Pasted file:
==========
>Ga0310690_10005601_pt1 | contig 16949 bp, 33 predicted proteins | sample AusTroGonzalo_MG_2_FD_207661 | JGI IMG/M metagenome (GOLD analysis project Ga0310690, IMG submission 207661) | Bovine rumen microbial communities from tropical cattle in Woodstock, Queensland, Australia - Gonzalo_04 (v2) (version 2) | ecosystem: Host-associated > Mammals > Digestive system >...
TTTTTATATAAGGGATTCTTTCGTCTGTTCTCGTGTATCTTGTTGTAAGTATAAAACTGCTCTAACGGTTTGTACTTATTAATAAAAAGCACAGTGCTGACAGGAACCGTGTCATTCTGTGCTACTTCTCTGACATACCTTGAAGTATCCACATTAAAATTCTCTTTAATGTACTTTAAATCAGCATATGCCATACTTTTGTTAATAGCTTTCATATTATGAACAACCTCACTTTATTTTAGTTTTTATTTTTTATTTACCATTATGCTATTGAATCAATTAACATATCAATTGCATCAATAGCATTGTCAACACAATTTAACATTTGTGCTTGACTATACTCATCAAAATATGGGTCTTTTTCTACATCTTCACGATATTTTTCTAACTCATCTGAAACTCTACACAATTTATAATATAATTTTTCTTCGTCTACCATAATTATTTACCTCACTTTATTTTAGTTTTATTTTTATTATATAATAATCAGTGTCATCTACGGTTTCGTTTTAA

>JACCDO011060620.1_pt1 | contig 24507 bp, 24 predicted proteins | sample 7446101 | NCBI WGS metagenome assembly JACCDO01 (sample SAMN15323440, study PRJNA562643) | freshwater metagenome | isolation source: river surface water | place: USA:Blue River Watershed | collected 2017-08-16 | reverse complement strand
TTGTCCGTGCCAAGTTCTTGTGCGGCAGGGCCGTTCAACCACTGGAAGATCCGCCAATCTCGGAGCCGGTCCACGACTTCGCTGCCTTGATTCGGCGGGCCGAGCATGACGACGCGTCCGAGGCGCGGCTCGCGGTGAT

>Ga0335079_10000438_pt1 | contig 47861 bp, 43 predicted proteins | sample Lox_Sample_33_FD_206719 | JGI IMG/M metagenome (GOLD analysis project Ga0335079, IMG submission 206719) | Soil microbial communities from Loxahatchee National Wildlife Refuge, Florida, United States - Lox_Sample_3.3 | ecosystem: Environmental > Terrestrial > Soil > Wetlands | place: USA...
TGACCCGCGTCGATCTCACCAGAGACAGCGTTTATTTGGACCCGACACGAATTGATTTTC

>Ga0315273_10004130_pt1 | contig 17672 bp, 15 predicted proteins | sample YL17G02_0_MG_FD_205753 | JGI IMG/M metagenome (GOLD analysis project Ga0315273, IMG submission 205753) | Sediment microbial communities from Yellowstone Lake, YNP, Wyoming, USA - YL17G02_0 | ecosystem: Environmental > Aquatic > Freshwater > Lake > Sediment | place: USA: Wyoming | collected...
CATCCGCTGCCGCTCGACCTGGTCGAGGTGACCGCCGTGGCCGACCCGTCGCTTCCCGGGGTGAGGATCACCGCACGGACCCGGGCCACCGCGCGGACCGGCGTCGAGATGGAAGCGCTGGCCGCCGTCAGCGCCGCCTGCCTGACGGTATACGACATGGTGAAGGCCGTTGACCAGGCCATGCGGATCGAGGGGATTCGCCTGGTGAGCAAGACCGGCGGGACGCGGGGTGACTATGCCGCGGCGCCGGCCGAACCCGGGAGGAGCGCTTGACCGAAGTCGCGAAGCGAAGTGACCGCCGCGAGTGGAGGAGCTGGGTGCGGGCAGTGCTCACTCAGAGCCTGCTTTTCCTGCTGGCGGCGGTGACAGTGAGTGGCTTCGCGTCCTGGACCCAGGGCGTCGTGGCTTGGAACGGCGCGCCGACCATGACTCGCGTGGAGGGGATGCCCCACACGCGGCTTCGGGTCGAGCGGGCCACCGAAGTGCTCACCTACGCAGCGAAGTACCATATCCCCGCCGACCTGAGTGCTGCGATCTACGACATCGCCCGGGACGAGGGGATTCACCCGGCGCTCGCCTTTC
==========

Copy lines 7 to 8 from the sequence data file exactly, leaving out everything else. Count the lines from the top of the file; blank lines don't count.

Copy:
>Ga0315273_10004130_pt1 | contig 17672 bp, 15 predicted proteins | sample YL17G02_0_MG_FD_205753 | JGI IMG/M metagenome (GOLD analysis project Ga0315273, IMG submission 205753) | Sediment microbial communities from Yellowstone Lake, YNP, Wyoming, USA - YL17G02_0 | ecosystem: Environmental > Aquatic > Freshwater > Lake > Sediment | place: USA: Wyoming | collected...
CATCCGCTGCCGCTCGACCTGGTCGAGGTGACCGCCGTGGCCGACCCGTCGCTTCCCGGGGTGAGGATCACCGCACGGACCCGGGCCACCGCGCGGACCGGCGTCGAGATGGAAGCGCTGGCCGCCGTCAGCGCCGCCTGCCTGACGGTATACGACATGGTGAAGGCCGTTGACCAGGCCATGCGGATCGAGGGGATTCGCCTGGTGAGCAAGACCGGCGGGACGCGGGGTGACTATGCCGCGGCGCCGGCCGAACCCGGGAGGAGCGCTTGACCGAAGTCGCGAAGCGAAGTGACCGCCGCGAGTGGAGGAGCTGGGTGCGGGCAGTGCTCACTCAGAGCCTGCTTTTCCTGCTGGCGGCGGTGACAGTGAGTGGCTTCGCGTCCTGGACCCAGGGCGTCGTGGCTTGGAACGGCGCGCCGACCATGACTCGCGTGGAGGGGATGCCCCACACGCGGCTTCGGGTCGAGCGGGCCACCGAAGTGCTCACCTACGCAGCGAAGTACCATATCCCCGCCGACCTGAGTGCTGCGATCTACGACATCGCCCGGGACGAGGGGATTCACCCGGCGCTCGCCTTTC